I find that reviewing PSP games is exceptionally more difficult than the rest of my responsibilities here at PopMatters. That is because for whatever one might say about anything in the console’s game library—and it has a surprisingly high number of excellent games anyone would want to own—the experience is always marred by the PSP itself. If it isn’t the bad control schematic, it’s the inability to play in ambient lighting conditions. If it’s not the light, it’s the terrible battery life. The fact that reviews of, and developers’ discussion of, PSP games always seems to bear some mention of how a game did or didn’t work past the failings of the horrible console is a sorry state of affairs in this day and age of game design.
For that reason, it’s difficult to recommend something like God of War: Ghost of Sparta to someone because that would mean recommending the PSP, something I am staidly opposed to. In light of that, however, if you already own the handheld and wish for something to justify its existence this holiday season, or if you’re looking for that one game to validate your hypothetical future purchase, Ghost of Sparta might be it.
Handheld developers Ready At Dawn have a reputation for delivering high quality work on Sony’s fatally ill little console, and Ghost of Sparta manages to make their previous success in the franchise, Chains of Olympus, pale in comparison. There is no question that what we’re seeing is a complete PS2 experience in handheld form. The graphics are luscious, the levels are huge and sprawling, the controls are tight and work possibly the best of any PSP control scheme I’ve ever encountered.
But what really, truly impresses me is the story. Although one could throw a stick and strike some kind of family drama in Greek mythology, this is the first installment of the God of War series—to my recollection—that deals directly with the mortal side of Kratos’s family. While previous games have boiled down to fetch quests, revenge and bloodlust, Ghost of Sparta is a pure family affair, in which Kratos is visited by his mother Callisto and sets off to rescue his younger brother Deimos from the hands of Thanatos.
It goes without saying that there is still plenty of murder involved, and ultimately, one can’t go too far in this franchise without stumbling upon some theme of revenge, but the overall arc manages to seem much more coherent and compelling than we may be used to experiencing in a God of War game. This trope of reunification of the family, far from the series’ usual model of grief and retribution, is a refreshing change of pace and definitely plucked this reviewer’s heart strings, which is the last thing that I might have expected it to do.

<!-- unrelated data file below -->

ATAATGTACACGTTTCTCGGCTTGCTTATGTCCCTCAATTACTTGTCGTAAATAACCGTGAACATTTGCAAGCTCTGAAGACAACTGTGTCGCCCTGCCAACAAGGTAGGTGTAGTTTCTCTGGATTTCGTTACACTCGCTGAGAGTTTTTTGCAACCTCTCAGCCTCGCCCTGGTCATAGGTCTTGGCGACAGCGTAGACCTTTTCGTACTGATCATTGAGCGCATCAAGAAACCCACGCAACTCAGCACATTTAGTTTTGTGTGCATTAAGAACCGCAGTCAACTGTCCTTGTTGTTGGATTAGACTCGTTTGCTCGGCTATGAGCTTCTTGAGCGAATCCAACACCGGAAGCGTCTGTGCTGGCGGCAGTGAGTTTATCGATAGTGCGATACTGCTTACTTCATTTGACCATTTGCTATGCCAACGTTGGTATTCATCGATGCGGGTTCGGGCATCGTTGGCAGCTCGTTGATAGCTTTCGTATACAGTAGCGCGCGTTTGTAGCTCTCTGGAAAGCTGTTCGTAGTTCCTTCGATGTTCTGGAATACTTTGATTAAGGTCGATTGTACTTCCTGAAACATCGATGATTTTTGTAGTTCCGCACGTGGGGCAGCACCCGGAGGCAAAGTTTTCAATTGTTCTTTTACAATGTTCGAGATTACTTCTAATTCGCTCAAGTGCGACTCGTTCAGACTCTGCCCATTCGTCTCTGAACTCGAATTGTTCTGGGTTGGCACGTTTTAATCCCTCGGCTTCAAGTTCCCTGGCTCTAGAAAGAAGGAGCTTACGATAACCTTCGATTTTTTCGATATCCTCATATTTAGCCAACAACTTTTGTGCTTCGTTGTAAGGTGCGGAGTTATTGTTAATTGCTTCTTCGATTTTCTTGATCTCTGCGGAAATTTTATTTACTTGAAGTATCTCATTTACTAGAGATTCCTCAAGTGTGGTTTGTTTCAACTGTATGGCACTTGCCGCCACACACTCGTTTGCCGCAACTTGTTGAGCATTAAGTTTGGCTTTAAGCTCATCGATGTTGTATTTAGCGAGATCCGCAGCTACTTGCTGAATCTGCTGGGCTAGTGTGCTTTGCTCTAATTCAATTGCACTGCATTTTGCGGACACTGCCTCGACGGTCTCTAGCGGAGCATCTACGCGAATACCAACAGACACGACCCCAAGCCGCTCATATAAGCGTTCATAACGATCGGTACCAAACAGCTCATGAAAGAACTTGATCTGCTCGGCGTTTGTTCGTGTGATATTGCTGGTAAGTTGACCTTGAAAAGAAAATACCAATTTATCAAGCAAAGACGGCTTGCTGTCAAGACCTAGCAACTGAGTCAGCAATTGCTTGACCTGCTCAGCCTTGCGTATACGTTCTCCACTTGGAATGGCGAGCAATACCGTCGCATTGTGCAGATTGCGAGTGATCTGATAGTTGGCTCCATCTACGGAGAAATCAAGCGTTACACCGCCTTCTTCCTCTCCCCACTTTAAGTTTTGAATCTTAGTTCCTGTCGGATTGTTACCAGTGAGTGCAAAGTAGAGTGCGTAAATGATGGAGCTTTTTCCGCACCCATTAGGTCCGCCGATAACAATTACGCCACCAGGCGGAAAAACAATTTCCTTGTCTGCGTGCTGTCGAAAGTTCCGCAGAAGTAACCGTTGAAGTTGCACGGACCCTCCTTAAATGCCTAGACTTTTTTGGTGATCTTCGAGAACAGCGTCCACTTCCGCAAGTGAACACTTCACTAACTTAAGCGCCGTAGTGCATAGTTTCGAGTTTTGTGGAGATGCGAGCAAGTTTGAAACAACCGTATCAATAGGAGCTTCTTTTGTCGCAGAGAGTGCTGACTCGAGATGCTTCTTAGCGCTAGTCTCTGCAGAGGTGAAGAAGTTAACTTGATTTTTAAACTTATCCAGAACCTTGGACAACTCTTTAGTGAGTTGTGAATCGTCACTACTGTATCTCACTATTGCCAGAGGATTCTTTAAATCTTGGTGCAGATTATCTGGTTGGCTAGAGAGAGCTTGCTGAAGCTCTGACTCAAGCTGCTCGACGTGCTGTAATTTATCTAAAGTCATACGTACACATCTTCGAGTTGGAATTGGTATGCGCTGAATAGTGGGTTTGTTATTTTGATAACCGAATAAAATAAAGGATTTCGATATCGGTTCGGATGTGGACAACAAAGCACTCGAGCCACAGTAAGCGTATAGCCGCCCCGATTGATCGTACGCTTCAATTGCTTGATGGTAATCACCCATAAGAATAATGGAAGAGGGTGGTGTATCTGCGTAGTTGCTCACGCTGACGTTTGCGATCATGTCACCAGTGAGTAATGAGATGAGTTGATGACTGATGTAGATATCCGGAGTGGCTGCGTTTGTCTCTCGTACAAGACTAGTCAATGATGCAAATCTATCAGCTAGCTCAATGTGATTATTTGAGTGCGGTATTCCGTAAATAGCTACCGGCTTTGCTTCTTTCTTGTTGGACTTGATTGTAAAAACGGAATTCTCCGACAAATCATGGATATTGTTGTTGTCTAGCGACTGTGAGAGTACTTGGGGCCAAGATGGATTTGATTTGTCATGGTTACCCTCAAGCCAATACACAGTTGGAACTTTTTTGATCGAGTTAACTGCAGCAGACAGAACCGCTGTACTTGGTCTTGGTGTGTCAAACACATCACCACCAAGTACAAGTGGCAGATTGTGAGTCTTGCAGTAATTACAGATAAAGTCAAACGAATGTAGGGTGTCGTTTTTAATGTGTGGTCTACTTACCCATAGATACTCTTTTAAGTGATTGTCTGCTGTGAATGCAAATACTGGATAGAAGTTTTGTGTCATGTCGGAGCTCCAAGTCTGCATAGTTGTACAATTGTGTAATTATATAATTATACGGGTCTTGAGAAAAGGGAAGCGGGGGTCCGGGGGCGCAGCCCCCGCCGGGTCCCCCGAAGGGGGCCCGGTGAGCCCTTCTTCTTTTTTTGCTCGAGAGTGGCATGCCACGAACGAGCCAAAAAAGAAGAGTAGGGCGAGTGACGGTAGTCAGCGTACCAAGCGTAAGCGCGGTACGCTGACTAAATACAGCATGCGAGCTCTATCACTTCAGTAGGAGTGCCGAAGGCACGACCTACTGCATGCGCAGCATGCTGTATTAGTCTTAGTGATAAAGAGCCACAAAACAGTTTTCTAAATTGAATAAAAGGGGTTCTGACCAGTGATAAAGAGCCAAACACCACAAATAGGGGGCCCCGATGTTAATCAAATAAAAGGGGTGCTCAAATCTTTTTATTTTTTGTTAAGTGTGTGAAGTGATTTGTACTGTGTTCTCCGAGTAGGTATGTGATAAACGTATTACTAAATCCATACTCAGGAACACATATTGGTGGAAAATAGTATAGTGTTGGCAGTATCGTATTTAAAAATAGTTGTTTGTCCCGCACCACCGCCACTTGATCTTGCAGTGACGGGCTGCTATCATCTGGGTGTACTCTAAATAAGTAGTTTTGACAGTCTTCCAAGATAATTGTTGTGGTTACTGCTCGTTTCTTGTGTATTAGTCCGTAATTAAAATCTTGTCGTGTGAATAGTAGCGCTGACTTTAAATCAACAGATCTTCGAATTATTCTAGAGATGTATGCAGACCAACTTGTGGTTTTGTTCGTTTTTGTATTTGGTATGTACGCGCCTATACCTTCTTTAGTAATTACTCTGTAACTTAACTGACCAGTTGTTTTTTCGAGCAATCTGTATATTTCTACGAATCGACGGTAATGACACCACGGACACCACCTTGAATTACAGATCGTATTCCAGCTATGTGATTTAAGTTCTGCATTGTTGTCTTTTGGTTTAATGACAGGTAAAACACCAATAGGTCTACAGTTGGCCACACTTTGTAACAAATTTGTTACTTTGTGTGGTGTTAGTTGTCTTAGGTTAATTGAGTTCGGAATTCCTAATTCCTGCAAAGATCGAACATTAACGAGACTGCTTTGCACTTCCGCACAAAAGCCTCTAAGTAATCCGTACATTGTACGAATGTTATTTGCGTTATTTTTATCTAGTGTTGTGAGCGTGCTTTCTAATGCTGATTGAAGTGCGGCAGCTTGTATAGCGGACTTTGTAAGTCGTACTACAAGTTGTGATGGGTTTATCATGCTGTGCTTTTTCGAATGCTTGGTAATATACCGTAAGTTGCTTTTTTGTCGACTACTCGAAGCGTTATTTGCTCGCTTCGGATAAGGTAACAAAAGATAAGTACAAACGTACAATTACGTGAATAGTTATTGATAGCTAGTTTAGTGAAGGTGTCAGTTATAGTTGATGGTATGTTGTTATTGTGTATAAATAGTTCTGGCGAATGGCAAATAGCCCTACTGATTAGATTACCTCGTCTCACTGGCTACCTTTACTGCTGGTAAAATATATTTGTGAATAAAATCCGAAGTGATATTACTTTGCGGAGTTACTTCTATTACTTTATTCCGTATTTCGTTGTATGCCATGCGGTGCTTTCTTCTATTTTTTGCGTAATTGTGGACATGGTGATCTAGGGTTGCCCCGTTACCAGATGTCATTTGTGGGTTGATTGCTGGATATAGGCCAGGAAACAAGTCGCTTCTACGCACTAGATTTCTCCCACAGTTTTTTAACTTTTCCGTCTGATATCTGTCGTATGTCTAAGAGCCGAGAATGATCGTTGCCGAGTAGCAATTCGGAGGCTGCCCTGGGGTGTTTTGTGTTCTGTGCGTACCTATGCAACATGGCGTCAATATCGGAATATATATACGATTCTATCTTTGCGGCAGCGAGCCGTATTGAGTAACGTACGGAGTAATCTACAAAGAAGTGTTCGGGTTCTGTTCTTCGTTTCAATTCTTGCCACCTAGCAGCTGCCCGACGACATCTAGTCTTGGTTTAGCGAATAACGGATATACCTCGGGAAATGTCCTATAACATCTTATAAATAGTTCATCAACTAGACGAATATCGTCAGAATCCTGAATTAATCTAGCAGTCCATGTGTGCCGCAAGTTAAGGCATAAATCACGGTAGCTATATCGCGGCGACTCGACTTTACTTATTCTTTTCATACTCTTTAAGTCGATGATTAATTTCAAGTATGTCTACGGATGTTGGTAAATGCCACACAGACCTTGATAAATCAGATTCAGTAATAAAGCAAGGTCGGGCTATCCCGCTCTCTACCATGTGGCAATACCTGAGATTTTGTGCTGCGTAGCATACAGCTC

As iterated elsewhere, the game’s set pieces underwhelm after the crowning moments of awesome in God of War III, so those seasoned in the series might not find that it’s a blood-filled rollercoaster of heretofore unseen thrills and evisceration. In other words, it doesn’t really up the ante. That being said, it’s a solid piece of entertainment and, as I remarked earlier, probably the best use of the PSP yet produced.
To its detriment (not that this is a criticism to be leveled at this installment alone), the stages are essentially linear, and the puzzles at times feel entirely too arbitrary and ridiculous. But let’s face it: there is the simple way of doing things, and then there is the Kratos way of doing things. If it would be simple enough to climb up the scaffolding of a tower onto a ledge, of course the game will make you drop a huge rock weight onto a burning gate with a helpless, screaming civilian trapped between. And of course you will then use his body to depress a button to get through the next gate. It’s not as though there are any ceramic vases and wooden crates around. And don’t get me started on King Midas.
Bosses, though frequent, rarely involve any sort of complex strategy. Those who remember the good ol’ days of harpooning Hydras to the deck of your ship in the first game will be disappointed that there is no real interplay between enemy and environment at all in this game. Most bosses are astonishingly straight-forward—usually the difference between pressing or not pressing the right trigger, depending on whether your target has armor. It may have something to do with the battery life—it’s hard to trial-and-error for hours on a boss when your battery’s sure to die before then—but games should never be designed in apology to their platform’s shortcomings. It would have been nice to see some more creativity in the boss fights, although Erinys is definitely a major high point.
Though it’s an also ran in the wake of God of War III, Ghost of Sparta is still essentially all that you know and love about the franchise, with the addition of a uniquely compelling narrative that is, for once, about unity and rebuilding, instead of aimless revenge and destruction. You still get your familiar wrathful Kratos, your mountains of dead and your grim classical imagery with an MTV generation tweak, but now the protagonist is even more relatable—more human—than he’s ever been.